Routes to the Sailing Life
A look at how five families broke free and went cruising.
Certain decades in one’s life just seem to make it simpler to get to that point of untying the dock lines of your own cruising boat and sailing for distant shores. My wife, Windy, and I first did it in our 20s—before the house, the kids, and the careers. We had few ties to cut before sailing away for seven months to visit eight countries on a small, coastal, classic-plastic cruiser that I bought for $8,500. For many others, the cruising lifestyle is a goal only realized once they reach their golden years, when they no longer have to report to the office each morning and the kids are off on their own. These folks usually plan extensively for their escapes, and they possess the time and means to make it accessible.
But what about the folks who are, as author and blogger Mike Litzow has written, “serving the triple demands that people in their 30s and 40s find themselves beholden to: raising the kids, making a living, and, with whatever energies are left over, trying to organize things around some vision of what might add up to a satisfying life”? How do these families manage to cast off and anchor among the 20-somethings and the retirees? Given the apparent difficulties, what compels these sailors to make such a transition?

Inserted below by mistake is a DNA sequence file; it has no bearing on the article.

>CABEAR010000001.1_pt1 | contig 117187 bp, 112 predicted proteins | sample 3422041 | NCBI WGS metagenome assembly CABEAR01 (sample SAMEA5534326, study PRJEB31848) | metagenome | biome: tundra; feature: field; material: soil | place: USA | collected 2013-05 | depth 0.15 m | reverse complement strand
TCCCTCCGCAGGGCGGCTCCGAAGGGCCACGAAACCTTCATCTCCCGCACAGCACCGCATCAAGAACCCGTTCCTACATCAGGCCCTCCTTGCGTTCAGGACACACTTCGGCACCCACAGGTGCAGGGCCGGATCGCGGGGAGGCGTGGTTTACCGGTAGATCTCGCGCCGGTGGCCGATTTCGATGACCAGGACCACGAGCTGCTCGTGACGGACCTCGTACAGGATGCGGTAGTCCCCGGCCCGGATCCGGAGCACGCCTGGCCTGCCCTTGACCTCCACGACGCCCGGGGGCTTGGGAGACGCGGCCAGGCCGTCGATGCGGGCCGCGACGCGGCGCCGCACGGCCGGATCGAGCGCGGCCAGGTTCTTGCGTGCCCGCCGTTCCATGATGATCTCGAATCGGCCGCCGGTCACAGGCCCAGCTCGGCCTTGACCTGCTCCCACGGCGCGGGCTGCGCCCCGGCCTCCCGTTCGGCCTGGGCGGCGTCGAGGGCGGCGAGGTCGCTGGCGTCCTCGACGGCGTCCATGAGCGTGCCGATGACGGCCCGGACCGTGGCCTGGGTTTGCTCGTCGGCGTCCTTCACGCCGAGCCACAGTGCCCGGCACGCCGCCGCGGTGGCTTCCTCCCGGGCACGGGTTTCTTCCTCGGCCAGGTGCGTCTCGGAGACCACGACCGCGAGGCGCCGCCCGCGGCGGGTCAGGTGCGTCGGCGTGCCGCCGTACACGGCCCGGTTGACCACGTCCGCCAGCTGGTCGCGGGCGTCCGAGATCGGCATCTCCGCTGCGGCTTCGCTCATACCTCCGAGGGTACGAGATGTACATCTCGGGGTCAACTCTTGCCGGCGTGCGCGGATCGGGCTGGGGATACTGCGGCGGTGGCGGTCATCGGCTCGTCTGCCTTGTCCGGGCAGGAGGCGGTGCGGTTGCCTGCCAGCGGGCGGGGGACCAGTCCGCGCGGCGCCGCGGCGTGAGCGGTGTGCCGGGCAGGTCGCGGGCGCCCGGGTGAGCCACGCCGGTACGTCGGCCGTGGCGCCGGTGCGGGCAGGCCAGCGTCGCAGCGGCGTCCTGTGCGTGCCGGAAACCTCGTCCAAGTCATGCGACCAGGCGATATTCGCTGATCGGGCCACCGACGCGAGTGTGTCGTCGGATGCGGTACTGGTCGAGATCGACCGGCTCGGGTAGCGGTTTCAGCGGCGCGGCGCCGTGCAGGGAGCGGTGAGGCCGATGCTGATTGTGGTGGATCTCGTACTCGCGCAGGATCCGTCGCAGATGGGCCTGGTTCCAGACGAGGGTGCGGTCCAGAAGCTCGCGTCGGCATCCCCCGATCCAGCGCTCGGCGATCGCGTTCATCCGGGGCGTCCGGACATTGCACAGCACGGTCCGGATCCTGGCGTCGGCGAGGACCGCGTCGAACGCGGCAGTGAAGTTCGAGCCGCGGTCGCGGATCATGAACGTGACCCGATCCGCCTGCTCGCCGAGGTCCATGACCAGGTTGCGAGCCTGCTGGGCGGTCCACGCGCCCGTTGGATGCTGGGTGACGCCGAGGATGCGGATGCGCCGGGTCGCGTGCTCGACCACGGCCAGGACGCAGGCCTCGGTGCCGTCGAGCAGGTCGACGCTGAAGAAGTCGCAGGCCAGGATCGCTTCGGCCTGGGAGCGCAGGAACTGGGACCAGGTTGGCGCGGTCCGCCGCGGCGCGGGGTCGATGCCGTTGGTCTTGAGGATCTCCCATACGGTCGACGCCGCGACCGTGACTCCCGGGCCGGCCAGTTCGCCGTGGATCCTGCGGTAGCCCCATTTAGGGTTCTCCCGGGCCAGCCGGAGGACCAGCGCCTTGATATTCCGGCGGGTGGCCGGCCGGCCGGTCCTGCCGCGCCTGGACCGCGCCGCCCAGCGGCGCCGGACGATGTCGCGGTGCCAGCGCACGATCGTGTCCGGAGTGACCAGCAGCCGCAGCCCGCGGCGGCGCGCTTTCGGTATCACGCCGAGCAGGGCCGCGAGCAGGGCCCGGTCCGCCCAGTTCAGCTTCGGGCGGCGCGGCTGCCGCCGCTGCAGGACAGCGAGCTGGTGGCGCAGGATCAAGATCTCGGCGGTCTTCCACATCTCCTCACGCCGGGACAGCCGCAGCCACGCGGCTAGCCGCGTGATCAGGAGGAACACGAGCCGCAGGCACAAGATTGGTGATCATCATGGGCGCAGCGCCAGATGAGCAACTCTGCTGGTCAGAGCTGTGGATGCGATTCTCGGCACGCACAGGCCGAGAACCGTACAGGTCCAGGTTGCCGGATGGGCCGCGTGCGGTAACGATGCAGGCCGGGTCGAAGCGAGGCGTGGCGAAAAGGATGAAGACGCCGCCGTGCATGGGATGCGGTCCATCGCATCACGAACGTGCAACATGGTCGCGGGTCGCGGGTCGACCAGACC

In just the past few months, which my family spent cruising along the Pacific coast of Mexico, my wife, myself, and our two daughters have crossed wakes with more than a dozen families who found such a path to the cruising lifestyle. Talking with several of them, I recognized familiar themes, though all of their stories were unique. I also heard what I knew: Yes, it’s hard work for a family to break free from a conventional life and transition to a vagabond existence aboard, but it’s definitely doable, even within modest means. Here are the stories of five such families, beginning with my own.